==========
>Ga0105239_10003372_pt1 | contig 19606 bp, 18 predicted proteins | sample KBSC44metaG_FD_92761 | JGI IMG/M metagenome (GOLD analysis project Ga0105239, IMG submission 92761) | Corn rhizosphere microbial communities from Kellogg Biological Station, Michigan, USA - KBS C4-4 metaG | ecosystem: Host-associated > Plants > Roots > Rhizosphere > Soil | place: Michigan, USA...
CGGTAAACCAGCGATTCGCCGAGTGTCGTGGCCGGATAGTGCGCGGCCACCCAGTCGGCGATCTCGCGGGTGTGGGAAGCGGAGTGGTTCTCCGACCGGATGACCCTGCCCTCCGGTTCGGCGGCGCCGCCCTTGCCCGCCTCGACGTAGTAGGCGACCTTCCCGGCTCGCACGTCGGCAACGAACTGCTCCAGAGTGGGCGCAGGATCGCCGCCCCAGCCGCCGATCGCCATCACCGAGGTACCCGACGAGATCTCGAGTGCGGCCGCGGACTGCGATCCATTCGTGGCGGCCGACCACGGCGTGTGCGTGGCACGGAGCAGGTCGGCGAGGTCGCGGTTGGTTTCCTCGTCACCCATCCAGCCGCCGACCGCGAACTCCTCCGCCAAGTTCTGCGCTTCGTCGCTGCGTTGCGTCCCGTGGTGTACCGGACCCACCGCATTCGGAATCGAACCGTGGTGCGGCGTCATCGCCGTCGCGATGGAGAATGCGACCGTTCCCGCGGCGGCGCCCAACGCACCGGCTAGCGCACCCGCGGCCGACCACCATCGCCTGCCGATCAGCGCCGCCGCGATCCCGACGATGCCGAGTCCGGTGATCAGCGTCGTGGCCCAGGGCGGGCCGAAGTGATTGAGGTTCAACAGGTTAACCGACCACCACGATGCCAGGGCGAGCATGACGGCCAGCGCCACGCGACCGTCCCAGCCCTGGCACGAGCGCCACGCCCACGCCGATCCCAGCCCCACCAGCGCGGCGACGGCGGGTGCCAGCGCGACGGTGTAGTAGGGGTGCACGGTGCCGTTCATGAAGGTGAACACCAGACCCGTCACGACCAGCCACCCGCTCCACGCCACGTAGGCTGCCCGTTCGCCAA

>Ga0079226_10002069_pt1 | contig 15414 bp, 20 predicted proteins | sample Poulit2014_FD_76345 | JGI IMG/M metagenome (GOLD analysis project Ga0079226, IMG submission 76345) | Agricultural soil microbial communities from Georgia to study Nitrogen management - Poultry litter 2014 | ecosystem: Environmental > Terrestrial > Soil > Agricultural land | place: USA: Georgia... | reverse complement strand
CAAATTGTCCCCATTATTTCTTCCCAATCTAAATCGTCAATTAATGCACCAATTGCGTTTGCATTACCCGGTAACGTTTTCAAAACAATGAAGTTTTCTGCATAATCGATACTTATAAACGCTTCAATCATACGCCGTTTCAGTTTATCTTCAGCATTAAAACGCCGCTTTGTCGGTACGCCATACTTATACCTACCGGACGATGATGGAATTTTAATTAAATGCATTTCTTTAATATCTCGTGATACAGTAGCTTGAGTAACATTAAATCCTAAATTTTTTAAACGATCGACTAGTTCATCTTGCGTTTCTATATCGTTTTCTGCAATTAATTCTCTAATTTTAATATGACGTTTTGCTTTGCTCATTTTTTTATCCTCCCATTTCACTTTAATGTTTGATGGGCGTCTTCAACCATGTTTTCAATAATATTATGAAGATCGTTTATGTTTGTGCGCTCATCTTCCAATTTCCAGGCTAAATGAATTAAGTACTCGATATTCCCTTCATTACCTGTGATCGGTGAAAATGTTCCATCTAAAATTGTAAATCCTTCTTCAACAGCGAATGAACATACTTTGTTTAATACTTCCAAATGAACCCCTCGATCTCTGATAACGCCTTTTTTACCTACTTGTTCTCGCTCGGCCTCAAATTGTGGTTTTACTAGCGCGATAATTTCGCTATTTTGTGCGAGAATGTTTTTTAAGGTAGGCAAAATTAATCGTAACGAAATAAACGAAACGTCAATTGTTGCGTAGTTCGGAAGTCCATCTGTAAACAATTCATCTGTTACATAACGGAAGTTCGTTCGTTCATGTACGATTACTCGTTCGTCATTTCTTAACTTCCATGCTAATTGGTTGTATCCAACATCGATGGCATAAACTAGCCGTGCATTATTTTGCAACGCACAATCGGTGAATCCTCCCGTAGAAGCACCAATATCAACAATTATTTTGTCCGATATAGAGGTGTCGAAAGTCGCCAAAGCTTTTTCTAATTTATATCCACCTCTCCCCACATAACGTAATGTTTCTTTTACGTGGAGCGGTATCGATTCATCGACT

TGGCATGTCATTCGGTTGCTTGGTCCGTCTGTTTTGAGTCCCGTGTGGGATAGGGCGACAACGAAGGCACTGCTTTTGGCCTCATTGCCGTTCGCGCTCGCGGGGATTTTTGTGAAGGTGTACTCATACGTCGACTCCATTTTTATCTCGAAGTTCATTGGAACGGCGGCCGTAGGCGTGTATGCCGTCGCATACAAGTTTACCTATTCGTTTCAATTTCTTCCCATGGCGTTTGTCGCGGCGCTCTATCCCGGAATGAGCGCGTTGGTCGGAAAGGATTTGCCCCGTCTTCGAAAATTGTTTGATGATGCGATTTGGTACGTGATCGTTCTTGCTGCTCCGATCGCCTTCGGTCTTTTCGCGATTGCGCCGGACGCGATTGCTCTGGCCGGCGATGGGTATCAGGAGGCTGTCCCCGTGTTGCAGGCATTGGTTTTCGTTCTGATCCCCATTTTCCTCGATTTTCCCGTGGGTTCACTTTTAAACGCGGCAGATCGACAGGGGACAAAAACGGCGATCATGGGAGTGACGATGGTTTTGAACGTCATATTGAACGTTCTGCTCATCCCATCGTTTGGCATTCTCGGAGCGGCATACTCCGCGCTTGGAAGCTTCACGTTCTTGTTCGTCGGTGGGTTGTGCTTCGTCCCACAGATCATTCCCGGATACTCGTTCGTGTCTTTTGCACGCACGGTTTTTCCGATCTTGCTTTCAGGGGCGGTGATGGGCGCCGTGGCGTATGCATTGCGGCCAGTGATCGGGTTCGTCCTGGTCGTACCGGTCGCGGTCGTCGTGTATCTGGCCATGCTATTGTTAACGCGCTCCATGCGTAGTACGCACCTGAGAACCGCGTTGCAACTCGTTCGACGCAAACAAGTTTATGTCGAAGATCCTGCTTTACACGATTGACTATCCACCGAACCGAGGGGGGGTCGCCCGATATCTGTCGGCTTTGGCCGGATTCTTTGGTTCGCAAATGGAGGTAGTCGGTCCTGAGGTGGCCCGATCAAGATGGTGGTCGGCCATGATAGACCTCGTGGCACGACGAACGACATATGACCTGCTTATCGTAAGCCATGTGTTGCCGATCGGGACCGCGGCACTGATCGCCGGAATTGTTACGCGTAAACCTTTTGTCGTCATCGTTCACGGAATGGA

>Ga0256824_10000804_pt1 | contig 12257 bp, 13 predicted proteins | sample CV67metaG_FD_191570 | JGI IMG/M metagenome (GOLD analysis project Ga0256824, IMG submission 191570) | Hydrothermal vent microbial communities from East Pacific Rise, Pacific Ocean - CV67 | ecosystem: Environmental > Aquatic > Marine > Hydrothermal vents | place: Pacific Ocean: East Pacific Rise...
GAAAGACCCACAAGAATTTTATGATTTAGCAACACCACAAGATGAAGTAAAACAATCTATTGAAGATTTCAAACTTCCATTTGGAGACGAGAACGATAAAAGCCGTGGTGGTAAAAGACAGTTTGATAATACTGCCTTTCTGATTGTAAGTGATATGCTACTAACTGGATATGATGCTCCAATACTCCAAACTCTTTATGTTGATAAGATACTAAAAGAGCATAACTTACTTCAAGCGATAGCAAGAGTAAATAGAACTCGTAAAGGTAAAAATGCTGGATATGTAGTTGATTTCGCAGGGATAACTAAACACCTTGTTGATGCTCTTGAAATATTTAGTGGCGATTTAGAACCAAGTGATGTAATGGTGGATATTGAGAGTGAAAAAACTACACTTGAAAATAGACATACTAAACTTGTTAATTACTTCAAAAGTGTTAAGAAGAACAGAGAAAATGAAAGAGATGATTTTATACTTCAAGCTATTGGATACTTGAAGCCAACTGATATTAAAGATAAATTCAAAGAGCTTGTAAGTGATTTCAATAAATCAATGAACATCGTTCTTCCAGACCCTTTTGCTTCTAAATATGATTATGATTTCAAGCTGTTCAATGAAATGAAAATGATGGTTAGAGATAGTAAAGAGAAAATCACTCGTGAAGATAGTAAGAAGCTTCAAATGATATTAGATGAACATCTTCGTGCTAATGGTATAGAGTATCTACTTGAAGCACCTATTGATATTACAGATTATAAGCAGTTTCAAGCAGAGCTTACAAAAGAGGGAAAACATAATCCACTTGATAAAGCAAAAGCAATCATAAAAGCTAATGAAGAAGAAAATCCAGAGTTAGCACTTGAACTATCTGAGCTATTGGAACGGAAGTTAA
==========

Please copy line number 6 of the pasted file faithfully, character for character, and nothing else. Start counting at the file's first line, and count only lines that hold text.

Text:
>Ga0256824_10000804_pt1 | contig 12257 bp, 13 predicted proteins | sample CV67metaG_FD_191570 | JGI IMG/M metagenome (GOLD analysis project Ga0256824, IMG submission 191570) | Hydrothermal vent microbial communities from East Pacific Rise, Pacific Ocean - CV67 | ecosystem: Environmental > Aquatic > Marine > Hydrothermal vents | place: Pacific Ocean: East Pacific Rise...